Conservative leader Erin O’Toole closes out campaign in Niagara

Erin O'Toole

O’Toole speaking at Steelcon in St. Catharines on Friday, Sept. 17, 2021. Photo credit: CPAC


With Canadians set to hit the polls Monday, Conservative Party leader Erin O’Toole made one last campaign stop before the final weekend of the 2021 federal election in Niagara on Friday night.

Speaking before a capacity crowd outside of Steelcon’s St. Catharines facility, O’Toole lamented the myriad hardships average Canadians face in today’s economy. 

“Right now, our neighbours – here in St. Catharines and across Ontario – are struggling,” said O’Toole. “There is a cost-of-living crisis for families, for seniors – wages are flat, prices are going up everywhere. Gas for the car: going up. Groceries for the home: going up. Back to school clothes for the kids: going up.”

Indeed, just this past week Statistics Canada reported inflation rose by 4.1 per cent on a year-over-year basis in August, the fastest pace since March 2003. Gasoline prices rose by 32.5 per cent over the same period. While, the homeowners’ replacement cost index continued its upward trend, rising 14.3 per cent year-over-year in August – another point highlighted by O’Toole Friday night.

“We have a housing crisis across Ontario, across all of Canada. Young families looking for their first home are getting priced out of their own community – Canada’s Conservatives have a recovery plan for that.”

Tackling housing affordability, a top issue in the 2021 election, has seen all three major federal parties put forward a litany of divergent solutions. The Liberals, for example, are unique in angling for a government tax on the capital gains of the sale of one’s principal residence to address the affordability issue (something both O’Toole and NDP leader Jagmeet Singh unequivocally oppose). 

“We are wholly against such a tax,” O’Toole told The Niagara Independent back in August.

Friday night’s visit represents the second time in only six weeks the Conservative Party leader made a trip down to Niagara. Just before the election kicked off, O’Toole paid a visit to the region to talk to supporters and meet up with the four local Conservative candidates. 

Graham Speck, Conservative candidate for Niagara Centre, who hosted O’Toole in Welland last month, was in attendance for the leader’s visit Friday. 

“The energy was incredible tonight! The crowd’s excitement reflected the energy I’m getting at the doors,” said Speck after the event.

“People are excited about a new Prime Minister and feel secure under the leadership of Erin O’Toole. Canada’s Conservatives are the only party with a solid plan for Canada’s recovery, and the people I speak to recognize that. We are very excited about Monday’s results.”

Also in attendance was Niagara Falls Conservative candidate Tony Baldnelli.

“It was a great sign that Erin [O’Toole] decided to come back to Niagara in the last couple of days of the campaign,” said Baldinelli. “It’s a real sign of confidence that we can do well in all ridings across Niagara this time, especially – coming to St. Catharines – it demonstrates O’Toole’s confidence that Krystina [Waler] can pick up the seat from the Liberal incumbent.”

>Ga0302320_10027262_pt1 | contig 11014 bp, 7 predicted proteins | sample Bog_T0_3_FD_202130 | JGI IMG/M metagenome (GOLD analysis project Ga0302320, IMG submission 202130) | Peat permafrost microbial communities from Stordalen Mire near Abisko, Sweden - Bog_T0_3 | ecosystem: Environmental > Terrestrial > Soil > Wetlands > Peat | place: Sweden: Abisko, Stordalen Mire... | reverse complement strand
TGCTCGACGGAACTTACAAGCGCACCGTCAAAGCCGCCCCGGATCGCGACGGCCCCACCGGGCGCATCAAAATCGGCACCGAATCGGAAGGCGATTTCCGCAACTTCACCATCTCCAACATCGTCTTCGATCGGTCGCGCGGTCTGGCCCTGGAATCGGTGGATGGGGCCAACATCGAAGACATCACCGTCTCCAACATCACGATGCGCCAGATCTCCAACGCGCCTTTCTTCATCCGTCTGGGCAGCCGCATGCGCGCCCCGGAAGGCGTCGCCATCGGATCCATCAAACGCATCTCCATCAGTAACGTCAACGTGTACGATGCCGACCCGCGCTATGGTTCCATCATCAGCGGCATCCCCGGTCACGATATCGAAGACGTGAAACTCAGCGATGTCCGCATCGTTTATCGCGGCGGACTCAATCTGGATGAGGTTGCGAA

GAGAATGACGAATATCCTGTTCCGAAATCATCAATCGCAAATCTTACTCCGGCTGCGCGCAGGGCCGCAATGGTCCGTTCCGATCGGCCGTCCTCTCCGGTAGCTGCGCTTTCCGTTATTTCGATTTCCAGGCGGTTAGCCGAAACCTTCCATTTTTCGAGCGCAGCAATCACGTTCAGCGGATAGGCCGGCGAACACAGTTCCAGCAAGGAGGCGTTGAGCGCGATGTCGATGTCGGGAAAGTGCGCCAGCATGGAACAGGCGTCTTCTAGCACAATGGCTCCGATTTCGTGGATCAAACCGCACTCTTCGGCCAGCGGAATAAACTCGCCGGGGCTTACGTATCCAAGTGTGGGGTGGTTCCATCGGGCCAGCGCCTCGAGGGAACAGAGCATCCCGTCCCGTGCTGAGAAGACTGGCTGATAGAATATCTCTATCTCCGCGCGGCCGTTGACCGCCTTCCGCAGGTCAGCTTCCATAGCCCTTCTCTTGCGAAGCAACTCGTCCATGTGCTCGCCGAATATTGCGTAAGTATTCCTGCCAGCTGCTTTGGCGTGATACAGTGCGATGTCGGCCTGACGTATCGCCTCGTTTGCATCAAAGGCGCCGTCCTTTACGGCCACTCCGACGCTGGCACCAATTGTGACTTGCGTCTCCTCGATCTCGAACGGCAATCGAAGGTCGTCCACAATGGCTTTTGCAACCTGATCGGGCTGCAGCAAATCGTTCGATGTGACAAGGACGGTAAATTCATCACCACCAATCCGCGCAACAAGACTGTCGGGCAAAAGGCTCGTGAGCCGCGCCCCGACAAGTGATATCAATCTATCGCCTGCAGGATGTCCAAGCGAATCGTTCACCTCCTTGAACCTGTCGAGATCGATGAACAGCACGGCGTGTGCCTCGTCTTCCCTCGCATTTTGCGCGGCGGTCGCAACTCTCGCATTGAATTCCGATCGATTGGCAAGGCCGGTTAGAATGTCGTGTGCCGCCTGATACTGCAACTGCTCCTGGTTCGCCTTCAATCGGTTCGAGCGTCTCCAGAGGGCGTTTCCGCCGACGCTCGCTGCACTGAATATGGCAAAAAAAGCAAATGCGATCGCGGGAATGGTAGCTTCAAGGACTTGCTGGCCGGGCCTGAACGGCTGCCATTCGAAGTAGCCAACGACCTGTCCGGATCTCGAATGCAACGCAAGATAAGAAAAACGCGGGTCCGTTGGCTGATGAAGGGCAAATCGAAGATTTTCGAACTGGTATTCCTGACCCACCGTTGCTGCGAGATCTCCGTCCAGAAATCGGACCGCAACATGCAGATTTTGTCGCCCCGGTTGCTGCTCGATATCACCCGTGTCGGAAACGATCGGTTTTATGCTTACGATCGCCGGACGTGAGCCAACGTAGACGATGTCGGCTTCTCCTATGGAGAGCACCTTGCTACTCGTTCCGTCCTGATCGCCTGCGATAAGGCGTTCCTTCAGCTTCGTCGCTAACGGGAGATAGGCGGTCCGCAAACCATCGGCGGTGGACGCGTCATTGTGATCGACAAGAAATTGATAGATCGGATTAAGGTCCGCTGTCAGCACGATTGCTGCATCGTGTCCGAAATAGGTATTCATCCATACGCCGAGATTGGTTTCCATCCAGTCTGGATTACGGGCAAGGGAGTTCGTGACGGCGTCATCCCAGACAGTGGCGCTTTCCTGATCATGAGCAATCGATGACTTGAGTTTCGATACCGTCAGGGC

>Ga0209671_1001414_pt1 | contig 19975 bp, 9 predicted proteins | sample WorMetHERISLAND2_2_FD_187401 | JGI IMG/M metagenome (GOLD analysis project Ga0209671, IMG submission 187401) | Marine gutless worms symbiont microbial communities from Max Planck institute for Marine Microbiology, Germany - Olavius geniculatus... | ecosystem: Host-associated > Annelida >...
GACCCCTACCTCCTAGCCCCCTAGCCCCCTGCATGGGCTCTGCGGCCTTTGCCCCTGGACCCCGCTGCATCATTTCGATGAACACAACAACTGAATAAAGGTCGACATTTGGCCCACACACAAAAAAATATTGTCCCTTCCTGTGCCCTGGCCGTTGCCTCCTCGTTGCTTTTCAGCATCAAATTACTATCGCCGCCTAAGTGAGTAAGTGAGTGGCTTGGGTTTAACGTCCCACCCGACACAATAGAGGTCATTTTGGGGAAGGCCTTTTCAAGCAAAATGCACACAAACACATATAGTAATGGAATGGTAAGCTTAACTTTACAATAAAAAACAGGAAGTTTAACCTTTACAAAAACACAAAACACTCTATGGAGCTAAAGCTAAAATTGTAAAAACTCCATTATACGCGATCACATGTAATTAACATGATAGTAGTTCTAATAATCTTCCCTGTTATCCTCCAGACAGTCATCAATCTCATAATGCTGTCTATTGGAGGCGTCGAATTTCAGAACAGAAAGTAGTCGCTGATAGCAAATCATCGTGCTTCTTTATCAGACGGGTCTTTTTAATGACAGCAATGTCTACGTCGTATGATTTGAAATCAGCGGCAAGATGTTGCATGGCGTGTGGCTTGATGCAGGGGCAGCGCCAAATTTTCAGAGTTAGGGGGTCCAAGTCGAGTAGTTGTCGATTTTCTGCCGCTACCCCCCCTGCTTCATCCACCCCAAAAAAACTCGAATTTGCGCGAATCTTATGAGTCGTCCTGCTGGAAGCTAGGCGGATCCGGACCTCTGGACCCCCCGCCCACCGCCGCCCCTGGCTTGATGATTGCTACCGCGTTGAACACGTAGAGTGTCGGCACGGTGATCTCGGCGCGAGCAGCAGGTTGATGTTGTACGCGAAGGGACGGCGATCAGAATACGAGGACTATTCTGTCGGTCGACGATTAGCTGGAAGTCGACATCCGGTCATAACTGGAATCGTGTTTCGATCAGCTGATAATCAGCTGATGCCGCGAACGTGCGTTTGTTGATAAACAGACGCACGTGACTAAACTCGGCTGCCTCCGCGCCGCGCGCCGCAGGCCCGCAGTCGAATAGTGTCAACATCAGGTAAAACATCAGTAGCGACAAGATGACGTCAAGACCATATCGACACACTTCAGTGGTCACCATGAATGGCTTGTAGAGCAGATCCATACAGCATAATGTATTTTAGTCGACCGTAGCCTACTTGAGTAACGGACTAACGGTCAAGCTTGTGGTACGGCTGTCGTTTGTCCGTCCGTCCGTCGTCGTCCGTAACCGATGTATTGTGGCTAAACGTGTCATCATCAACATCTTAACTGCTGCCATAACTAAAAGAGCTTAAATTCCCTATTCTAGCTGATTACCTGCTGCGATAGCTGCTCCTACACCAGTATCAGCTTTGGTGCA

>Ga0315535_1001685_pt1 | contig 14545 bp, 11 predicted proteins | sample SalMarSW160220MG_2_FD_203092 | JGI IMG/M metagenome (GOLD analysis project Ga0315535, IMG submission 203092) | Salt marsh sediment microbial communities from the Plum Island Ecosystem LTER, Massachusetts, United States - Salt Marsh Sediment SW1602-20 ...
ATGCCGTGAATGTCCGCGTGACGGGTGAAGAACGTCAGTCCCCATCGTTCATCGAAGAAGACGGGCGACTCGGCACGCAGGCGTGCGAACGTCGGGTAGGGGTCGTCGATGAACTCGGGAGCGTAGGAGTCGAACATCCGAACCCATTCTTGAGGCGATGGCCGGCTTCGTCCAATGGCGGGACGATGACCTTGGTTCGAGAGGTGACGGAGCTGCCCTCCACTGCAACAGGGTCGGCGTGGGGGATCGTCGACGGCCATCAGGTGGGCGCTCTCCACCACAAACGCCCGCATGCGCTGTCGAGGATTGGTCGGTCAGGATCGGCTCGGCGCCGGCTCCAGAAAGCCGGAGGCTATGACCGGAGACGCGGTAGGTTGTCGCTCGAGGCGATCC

Krystina Waler, the Conservative Party candidate for St. Catharines, is challenging Liberal Chris Bittle for the second time in two years, having faced off against the polarizing incumbent in 2019. 

Waler introduced O’Toole on Friday night. 

“We had an incredibly exciting rally with Erin O’Toole at Steelcon,” Waler told The Niagara Independent. “We were at capacity with St. Catharines residents who are excited and motivated for change in St. Catharines on Monday.” 

Asked about what residents’ have been saying throughout the campaign, Waler was clear: people are not happy with Trudeau. 

“The top thing I’m hearing over and over: why did Justin Trudeau call this election? It costs $600 million of taxpayer money,” said Waler. “We’re still in a pandemic. School just started. He had a parliament that was functioning. The NDP is openly saying they were happy to pass the Liberal agenda. But that wasn’t enough for the Liberals. They thought if they called an election during the summer they could sneak in an easy majority.”

In accordance with Waler’s observations at the door, a survey conducted by top pollster Nanos Research earlier this month showed that three out of four Canadians see the current election as unnecessary. 

“I’m hearing from constituents that they’re mad. They’re mad that taking a majority was Trudeau’s priority; and they’re really mad about how the Liberals have politicized the pandemic, health care and especially vaccines,” said Waler. 

“The Liberals have turned this campaign into an us vs. them thing, and that’s just not right.”

Dean Allison, long-time incumbent and current Conservative candidate for Niagara West, agreed with Waler’s assessment that Trudeau has moved away from any attempt to create unity and has, instead, embraced division. 

“People are asking what happened to Justin Trudeau’s sunny ways,” said Allison. 

“It seems like every night on the news Justin is angry, divisive and entitled. They are wondering why he is dividing family against family, friends against friends, and community against community. I often here that Justin Trudeau is the most divisive prime minister this country has ever had.” 

Election day is this Monday, September 20. Polls are open from 9:30am to 9:30pm. 

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